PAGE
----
There is a natural "bend" in the bar right at the middle leg and for whatever reason, I can't keep the grout from cracking. It's barely noticable since the grout is dark and the line is thin, but I notice it. I worry that it will crack out someday. I've redone that seam by digging it out and redoing just that grout line, but based on how I built it, I don' think there is anything I can do prevent it from happening in the future.

Lets see, what else -- the height and length and depth (42" by 10'6" by 24" + 4 for the top) is perfect for 4 sitters and you can squeeze a couple of standers in on the ends. I am glad I put in the electrical outlets on the top of the bar, even though they are not hot yet. I still need to run new electric over for the bar and my a/v components. I will do that when I get going on the kitchenette.

And yes, we use it quite a bit. The latest thing we are doing is host "Man Movie Night" where all of the men that I work with come over and watch something that our wives would refuse to watch. Last week it was "Machete". (Awesome flick, btw). I was able to squeeze in 14 people comfortably down there. Otherwise, we will sometimes take our dinner down there and watch something -- which helps in that the kids don't have grubby hands and fingers and food on the fancy chairs.

I think that's about it. If you have any further or more detailed questions, drop me a line!
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post #128 of 143 Old 01-26-2011, 07:27 PM
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Spartan find out where those drains go. Another way to tell if they are draining to the sump is a quart of colored water (you get colored water in the sump you know they go there)

Also do you know if the sump drains to the outside it may tie back into the sewer system itself. If the sump goes to the sewer you can seal the pit and use it.
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post #129 of 143 Old 01-27-2011, 06:50 AM
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Quote:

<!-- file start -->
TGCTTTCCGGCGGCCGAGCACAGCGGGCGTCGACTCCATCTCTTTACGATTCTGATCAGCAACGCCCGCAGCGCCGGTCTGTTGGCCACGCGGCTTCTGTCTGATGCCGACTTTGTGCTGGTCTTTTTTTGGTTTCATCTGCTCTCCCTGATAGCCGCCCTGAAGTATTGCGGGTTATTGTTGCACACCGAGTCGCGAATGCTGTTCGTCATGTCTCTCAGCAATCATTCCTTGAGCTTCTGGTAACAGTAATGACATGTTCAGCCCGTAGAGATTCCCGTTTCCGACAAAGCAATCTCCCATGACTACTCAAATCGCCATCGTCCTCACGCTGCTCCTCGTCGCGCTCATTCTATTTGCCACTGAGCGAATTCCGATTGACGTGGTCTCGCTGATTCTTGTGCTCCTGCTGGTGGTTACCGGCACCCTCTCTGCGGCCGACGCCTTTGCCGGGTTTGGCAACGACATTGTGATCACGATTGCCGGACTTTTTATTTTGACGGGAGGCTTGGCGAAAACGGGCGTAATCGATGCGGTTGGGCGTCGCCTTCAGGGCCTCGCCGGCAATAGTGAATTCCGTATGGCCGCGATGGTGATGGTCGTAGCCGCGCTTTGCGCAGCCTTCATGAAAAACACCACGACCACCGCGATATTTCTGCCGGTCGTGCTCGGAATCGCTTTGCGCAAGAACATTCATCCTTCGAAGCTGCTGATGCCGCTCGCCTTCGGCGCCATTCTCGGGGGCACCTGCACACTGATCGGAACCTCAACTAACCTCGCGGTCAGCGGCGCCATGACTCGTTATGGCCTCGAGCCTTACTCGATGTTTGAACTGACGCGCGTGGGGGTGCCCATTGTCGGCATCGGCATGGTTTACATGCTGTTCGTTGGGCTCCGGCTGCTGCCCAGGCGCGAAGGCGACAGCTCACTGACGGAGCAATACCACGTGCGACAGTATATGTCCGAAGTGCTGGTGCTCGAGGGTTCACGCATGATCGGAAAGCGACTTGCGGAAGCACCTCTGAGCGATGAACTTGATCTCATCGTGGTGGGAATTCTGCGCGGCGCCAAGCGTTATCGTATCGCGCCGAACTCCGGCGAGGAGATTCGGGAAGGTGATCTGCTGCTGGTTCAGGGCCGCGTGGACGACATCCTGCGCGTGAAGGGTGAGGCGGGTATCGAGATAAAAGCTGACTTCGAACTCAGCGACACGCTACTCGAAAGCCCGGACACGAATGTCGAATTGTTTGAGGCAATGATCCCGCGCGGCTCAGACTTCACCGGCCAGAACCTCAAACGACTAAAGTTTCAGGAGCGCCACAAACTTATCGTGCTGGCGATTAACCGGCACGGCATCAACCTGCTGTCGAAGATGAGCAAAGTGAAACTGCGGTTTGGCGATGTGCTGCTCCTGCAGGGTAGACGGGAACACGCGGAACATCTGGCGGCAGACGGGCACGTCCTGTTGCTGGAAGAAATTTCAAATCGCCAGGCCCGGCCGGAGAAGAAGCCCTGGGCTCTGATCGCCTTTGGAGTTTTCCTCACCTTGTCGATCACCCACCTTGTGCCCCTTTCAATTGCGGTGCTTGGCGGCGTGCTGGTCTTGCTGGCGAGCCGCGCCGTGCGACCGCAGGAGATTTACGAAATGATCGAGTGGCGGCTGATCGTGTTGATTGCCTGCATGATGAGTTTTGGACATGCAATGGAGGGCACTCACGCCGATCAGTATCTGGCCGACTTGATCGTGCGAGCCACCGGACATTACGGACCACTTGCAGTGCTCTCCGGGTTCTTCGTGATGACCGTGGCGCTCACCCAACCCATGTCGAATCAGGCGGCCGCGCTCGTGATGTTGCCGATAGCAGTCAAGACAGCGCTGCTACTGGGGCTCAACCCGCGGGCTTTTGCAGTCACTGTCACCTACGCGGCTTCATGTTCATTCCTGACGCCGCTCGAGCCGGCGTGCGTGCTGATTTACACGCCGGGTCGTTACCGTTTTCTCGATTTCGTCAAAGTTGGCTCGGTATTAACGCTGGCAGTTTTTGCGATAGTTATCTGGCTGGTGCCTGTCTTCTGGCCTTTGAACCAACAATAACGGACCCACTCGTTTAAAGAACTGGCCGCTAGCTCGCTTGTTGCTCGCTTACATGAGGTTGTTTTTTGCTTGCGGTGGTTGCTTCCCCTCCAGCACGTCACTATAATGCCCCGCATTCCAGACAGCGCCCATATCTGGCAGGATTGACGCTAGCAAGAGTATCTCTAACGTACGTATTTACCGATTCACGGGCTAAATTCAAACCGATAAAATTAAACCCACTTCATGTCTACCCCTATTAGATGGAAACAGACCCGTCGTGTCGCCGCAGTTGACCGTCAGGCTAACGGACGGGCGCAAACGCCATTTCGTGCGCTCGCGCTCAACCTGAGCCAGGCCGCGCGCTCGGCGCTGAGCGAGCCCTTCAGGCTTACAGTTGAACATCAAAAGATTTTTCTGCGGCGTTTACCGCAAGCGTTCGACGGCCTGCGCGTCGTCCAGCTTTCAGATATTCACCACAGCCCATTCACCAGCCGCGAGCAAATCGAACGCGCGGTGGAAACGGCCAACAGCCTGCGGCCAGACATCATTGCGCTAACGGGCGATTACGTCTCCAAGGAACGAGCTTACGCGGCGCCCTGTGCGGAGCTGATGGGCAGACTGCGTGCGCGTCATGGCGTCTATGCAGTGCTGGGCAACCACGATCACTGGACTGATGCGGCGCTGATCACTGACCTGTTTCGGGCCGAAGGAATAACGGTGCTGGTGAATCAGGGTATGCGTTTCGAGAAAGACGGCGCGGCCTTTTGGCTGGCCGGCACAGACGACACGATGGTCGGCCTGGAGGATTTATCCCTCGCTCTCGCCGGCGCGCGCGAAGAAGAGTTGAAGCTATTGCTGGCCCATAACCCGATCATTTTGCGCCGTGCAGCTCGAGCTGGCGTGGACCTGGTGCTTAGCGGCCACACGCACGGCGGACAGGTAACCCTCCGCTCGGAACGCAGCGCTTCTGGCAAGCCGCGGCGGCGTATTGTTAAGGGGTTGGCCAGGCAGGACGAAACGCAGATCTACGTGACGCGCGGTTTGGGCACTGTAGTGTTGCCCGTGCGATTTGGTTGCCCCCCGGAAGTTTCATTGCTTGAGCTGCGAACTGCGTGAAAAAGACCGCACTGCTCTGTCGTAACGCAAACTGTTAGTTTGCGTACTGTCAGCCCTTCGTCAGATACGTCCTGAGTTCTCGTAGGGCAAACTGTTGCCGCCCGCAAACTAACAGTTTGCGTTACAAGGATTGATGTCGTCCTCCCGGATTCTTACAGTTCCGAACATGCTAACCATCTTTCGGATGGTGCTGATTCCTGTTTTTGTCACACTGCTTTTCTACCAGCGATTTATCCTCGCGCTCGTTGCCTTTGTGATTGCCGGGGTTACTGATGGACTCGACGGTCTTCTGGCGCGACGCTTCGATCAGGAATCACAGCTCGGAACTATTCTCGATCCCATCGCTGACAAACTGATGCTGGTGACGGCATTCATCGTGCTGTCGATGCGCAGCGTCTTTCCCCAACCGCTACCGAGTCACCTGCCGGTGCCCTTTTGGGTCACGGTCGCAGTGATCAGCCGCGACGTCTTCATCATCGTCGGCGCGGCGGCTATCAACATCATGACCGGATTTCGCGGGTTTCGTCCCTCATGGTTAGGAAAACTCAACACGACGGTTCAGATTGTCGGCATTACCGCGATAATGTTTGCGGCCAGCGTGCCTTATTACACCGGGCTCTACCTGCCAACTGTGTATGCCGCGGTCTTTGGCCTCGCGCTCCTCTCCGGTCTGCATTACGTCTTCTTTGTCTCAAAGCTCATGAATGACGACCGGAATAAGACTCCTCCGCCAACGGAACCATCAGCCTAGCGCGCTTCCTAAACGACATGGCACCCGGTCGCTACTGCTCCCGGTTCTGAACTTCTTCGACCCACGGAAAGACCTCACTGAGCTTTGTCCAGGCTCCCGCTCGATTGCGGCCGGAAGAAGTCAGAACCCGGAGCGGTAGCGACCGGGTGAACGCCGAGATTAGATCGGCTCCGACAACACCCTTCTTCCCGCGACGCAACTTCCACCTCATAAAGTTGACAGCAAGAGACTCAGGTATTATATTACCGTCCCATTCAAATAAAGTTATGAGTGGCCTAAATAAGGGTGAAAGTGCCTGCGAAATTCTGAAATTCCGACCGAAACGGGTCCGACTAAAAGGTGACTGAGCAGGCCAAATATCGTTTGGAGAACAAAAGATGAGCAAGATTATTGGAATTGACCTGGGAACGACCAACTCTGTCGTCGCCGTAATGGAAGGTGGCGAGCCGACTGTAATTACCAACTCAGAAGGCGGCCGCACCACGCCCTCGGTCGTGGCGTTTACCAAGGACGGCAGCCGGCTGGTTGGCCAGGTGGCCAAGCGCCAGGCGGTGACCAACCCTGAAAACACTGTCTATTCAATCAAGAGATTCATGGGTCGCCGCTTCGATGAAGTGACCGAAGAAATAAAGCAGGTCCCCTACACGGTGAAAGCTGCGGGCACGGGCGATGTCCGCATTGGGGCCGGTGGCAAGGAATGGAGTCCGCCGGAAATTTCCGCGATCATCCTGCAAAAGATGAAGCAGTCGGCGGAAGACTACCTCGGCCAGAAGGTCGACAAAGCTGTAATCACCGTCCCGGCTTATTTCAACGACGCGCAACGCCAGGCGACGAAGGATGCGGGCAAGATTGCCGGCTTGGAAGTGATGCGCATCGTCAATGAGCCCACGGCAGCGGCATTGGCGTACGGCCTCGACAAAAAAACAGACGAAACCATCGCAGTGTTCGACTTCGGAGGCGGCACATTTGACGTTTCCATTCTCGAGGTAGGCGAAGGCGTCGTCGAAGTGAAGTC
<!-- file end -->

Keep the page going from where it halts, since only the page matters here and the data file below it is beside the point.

chpwaman -- Where are you located at? I'm in DeWitt.

I live in the "D" too...DeWitt that is
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post #130 of 143 Old 05-19-2011, 04:57 AM - Thread Starter
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*bump* to keep this out of archive. I hope to build a kitchenette this winter, and want to write about it here!
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post #131 of 143 Old 05-22-2011, 06:05 PM
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Thats a great setup!
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post #132 of 143 Old 05-24-2011, 06:58 AM
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Question re your laminate floor setup: You've got the laminate over delta flooring/landscape fabric. How is that working out- is floor too bouncy , ok?
THx
RT
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post #133 of 143 Old 05-24-2011, 08:01 AM - Thread Starter
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Quote:
Originally Posted by rthompson10 View Post

Question re your laminate floor setup: You've got the laminate over delta flooring/landscape fabric. How is that working out- is floor too bouncy , ok?
THx
RT

For 95% of the floor I'd say it worked out very, very well - but there are 2 places that have a small "bounce" and a squeak when walked on. Someday, when I feel motivated, I want to redo all of the trimwork to match the bar & when I do I will put down 1/4 round on top of the laminate. I think that should be enough to hold it down and prevent the squeak. Fortunately, both squeaky places are right near the wall, and only one ever gets any sort of traffic on it.

All in all, I am very pleased with it.
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post #134 of 143 Old 09-08-2011, 08:08 AM - Thread Starter